Top positive review
2 people found this helpful
on 23 September 2013
I suspect that it's rather a sad thing that we need books like this to help us to communicate with others. Perhaps the unpalatable truth is that the art of inter-personal communication is one that is fading fast. There is thus a paradox between the technology that we have in our pockets, or on our desks that allows us to `communicate' with just about anyone; is in my view degrading and devaluing such essential skills. Teenagers are for instance happy to communicate with someone online, often in quite an intimate way, yet not be aware of whom they are connected to. At the other end of the spectrum, savvy and wealthy investors are often persuaded to part with vast sums to `invest' in companies they have never heard of by a chap on the telephone!
Moreover, humans are not a very happy bunch. Modern technology encourages us to have our shopping delivered, drink a few beers from a can at home or enjoy the surround sound cinema experience from our armchairs. Surely this is not a problem? But I can tell you that there are a lot of lonely people out there who would love to have someone to talk to or to go to the pictures with. So many of us, especially as we age, lead quiet, lonely lives with very little heart-warming interaction/discourse with others. This is a crying shame when our bodies are so well equipped to communicate on so many levels with so many wonderful nuances of human emotion that increasingly our modern existences are bypassing. In addition massive advertising spends encourage us to think of all the things that our lives do NOT contain rather than the absolutely wonderful things that it does encompass.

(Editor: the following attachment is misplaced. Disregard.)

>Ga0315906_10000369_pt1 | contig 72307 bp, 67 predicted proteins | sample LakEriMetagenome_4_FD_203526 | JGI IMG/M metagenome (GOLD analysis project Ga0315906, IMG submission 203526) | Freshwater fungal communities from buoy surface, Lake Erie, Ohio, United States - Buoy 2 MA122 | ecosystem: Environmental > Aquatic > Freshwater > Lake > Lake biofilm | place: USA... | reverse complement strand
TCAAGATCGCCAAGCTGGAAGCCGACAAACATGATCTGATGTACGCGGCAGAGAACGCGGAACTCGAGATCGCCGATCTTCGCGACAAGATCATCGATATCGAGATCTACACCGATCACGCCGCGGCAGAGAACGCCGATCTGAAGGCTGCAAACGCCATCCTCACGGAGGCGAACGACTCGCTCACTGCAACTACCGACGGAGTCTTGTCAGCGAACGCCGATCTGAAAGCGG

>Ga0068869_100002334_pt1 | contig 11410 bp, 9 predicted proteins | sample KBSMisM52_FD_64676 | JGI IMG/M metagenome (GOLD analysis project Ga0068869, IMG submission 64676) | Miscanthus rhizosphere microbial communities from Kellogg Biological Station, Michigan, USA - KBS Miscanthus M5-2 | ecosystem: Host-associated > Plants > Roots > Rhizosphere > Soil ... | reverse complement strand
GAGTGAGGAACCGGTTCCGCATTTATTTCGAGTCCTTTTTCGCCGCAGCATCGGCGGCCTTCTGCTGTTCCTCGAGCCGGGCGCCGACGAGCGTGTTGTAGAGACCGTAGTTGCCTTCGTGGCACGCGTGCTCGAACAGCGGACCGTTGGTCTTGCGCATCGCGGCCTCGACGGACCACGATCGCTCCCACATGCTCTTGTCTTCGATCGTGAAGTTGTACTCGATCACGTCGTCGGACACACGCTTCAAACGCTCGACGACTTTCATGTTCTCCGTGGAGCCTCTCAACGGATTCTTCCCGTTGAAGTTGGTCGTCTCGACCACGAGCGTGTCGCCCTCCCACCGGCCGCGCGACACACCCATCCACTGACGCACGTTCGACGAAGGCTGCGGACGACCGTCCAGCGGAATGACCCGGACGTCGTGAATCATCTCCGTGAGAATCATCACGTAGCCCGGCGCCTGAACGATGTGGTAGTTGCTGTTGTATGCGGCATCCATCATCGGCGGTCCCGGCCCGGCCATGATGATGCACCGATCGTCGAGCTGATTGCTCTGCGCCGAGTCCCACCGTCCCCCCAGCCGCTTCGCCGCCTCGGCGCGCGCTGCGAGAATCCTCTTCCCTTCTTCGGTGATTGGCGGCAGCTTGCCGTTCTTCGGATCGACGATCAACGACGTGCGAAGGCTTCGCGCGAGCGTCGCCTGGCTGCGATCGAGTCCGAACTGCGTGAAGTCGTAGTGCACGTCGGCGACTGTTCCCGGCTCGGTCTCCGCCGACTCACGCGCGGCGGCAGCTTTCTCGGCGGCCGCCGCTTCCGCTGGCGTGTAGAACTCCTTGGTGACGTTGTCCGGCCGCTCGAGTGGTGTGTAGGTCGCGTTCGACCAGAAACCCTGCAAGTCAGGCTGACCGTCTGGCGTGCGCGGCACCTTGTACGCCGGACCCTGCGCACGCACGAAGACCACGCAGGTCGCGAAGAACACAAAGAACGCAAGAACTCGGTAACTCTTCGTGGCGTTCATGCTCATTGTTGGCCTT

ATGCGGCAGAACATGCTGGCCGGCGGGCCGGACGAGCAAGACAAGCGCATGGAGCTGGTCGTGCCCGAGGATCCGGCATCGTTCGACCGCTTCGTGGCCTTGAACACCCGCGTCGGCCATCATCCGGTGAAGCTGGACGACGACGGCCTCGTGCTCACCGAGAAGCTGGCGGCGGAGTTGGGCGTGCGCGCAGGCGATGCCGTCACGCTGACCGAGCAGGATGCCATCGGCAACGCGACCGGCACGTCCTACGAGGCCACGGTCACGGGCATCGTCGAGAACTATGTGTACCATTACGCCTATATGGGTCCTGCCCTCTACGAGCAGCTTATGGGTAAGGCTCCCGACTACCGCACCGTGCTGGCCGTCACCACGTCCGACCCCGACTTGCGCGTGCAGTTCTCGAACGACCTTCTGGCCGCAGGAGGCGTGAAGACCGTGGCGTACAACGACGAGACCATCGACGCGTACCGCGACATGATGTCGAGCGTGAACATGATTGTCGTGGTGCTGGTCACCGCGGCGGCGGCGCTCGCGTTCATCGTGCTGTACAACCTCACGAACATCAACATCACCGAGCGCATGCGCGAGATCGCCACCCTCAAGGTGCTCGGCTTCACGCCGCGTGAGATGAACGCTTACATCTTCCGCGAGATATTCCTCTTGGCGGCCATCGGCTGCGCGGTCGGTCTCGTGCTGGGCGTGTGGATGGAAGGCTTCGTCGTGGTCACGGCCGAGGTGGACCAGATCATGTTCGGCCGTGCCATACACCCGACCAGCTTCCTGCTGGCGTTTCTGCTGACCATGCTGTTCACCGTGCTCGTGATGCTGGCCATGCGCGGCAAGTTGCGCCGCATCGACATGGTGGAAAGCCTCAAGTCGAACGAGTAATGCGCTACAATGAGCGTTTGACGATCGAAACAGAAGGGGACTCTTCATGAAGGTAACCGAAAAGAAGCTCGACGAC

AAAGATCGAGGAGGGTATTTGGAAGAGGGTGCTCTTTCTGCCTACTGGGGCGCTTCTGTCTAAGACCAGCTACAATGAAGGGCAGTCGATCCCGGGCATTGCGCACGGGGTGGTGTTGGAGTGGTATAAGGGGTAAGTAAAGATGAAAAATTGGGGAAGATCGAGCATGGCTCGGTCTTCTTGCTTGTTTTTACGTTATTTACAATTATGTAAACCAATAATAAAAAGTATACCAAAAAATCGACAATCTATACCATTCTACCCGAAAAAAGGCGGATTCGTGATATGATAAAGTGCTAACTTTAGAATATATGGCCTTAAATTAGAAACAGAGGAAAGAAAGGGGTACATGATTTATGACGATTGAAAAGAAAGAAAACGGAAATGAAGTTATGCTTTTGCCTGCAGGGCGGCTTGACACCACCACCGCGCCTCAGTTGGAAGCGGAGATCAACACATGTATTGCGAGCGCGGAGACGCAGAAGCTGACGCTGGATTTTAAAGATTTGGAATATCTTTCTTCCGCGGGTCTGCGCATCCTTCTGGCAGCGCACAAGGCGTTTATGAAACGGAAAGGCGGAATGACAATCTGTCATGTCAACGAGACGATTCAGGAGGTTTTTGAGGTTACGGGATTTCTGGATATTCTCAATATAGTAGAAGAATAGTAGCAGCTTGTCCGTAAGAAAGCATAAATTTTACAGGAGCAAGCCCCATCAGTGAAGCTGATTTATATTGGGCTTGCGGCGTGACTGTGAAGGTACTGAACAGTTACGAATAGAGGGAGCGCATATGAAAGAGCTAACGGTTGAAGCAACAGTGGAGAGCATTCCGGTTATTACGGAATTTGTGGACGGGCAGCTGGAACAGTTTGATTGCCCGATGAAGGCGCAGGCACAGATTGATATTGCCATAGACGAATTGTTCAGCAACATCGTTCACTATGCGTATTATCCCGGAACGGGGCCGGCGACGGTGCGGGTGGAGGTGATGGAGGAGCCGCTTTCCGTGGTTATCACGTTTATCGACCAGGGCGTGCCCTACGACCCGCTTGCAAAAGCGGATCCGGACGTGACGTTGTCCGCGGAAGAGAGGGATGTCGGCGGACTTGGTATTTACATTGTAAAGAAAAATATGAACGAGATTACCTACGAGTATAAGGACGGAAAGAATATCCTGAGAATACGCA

When I was six I learned a very powerful, but cruel lesson that has stayed with me, and I suspect millions of others, to this day. That one would be judged instantly and harshly on purely the first visual impression we may make on a third party. Thus we would be judged by our age, our sex, the colour of our skin, the accent from our lips, the shade of our hair and so on. Without saying a word we would be instantly categorised and cast into a stereotype by the person so making that judgement and for many years I was unable to discern how it could be overcome. It seemed at first that being quiet, withdrawn and having as little interaction with others as possible was the way forward. Mercifully I realised, ultimately, that the exact opposite strategy was the one that was required; and I now use my self-taught skills to interact with as many people as I can come across: for it strikes me that an effective and hopefully pleasurable line of communication is the most effective way of breaking down others' pre-conceived ideas. Perhaps it was a culmination of this work that saw me entering a profession where communication is 99% of what I do.
This book is an effective means of following such a strategy and it details quite nicely some of the thought processes that we need in ourselves and hopefully engender in others in order to bring this about. In truth I would have liked a little more passion from the author, though it does contain some nice examples, but be in no doubt that effective communication is just that: an uplifting and passionate process which of course is why so many will misconstrue it when communicating with the opposite sex - as a simple chat-up line, which is a shame.
Notwithstanding this, the book is a useful and helpful guide to all those who have, for whatever reason made that absolutely vital first step of wanting to engage and to communicate with just about everyone they meet, so much so, that the person who they have just finished communicating with will feel brighter, more buoyant or simply be very glad that they met them in that small interval of time. With many thanks.